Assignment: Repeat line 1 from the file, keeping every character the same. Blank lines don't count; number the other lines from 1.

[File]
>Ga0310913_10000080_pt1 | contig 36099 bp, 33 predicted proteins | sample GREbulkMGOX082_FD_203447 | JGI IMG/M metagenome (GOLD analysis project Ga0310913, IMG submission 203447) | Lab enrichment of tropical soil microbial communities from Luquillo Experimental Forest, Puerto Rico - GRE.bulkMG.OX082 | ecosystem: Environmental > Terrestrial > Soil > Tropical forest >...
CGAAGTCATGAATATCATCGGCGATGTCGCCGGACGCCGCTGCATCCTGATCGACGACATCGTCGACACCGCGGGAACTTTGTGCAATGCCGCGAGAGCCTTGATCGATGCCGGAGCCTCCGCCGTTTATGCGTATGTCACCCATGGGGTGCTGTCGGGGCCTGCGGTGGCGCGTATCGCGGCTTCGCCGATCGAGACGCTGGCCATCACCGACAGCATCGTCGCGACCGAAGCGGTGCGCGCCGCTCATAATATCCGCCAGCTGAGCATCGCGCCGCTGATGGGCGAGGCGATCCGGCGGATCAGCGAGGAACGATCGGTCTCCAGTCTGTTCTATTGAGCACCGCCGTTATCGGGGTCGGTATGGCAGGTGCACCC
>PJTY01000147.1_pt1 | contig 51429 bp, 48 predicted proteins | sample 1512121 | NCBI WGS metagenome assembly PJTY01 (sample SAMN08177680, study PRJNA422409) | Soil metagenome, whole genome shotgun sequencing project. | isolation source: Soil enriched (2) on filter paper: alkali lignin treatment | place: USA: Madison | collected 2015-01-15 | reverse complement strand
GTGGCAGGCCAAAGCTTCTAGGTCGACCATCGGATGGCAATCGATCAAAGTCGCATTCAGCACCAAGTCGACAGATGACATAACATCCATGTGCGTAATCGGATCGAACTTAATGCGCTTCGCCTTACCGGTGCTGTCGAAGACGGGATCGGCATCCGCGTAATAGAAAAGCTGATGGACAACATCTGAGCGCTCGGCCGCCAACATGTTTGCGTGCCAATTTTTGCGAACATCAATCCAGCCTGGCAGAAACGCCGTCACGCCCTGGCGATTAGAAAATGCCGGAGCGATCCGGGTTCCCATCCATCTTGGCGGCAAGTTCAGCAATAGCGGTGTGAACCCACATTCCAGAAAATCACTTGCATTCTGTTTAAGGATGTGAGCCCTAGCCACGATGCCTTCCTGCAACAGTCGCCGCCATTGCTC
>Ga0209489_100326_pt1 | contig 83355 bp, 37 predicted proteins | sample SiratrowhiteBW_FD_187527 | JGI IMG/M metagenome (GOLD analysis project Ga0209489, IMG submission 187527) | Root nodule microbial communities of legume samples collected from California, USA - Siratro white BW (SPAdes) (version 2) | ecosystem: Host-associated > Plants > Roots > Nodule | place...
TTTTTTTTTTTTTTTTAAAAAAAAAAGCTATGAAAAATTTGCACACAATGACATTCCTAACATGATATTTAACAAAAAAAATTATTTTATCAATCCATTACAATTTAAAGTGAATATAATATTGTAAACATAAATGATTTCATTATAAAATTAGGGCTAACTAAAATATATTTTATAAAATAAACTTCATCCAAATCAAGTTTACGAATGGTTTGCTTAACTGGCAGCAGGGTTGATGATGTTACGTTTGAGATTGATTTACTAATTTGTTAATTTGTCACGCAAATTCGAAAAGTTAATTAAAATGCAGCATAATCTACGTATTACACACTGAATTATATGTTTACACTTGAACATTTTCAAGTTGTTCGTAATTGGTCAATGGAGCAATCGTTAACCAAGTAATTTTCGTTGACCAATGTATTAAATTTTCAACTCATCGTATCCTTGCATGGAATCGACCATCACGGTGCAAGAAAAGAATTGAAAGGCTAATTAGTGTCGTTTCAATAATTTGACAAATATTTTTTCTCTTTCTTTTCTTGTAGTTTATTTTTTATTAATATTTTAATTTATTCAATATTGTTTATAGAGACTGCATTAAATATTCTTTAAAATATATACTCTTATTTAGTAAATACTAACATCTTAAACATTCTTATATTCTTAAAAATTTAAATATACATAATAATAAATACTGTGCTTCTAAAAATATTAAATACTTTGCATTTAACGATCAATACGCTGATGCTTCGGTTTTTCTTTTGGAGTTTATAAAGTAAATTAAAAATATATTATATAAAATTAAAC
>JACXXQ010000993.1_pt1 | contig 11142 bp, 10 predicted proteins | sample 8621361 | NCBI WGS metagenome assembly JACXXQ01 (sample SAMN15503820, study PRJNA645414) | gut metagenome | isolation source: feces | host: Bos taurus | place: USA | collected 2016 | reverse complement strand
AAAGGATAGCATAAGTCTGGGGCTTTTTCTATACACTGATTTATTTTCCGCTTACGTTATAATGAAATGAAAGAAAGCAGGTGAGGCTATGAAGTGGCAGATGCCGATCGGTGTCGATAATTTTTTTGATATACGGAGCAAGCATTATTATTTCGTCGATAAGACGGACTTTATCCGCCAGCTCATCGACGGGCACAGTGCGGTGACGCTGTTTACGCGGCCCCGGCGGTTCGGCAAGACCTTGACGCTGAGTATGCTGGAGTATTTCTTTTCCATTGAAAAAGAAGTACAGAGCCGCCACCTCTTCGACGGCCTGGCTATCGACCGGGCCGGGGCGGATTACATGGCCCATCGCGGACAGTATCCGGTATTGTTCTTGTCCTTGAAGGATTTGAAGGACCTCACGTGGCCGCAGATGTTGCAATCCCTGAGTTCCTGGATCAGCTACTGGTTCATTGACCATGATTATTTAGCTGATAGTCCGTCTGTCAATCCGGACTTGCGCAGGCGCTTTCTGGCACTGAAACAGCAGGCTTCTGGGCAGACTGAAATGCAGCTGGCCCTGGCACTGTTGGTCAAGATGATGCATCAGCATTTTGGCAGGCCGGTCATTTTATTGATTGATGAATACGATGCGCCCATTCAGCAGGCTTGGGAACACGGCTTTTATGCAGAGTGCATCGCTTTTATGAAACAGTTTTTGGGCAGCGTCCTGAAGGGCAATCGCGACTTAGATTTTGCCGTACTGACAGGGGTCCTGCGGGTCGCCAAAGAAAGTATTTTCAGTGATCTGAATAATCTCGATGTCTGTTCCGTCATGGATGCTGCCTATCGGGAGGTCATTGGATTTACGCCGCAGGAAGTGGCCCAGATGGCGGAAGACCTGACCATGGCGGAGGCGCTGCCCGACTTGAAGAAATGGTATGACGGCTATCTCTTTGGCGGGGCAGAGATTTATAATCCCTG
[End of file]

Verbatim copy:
>Ga0310913_10000080_pt1 | contig 36099 bp, 33 predicted proteins | sample GREbulkMGOX082_FD_203447 | JGI IMG/M metagenome (GOLD analysis project Ga0310913, IMG submission 203447) | Lab enrichment of tropical soil microbial communities from Luquillo Experimental Forest, Puerto Rico - GRE.bulkMG.OX082 | ecosystem: Environmental > Terrestrial > Soil > Tropical forest >...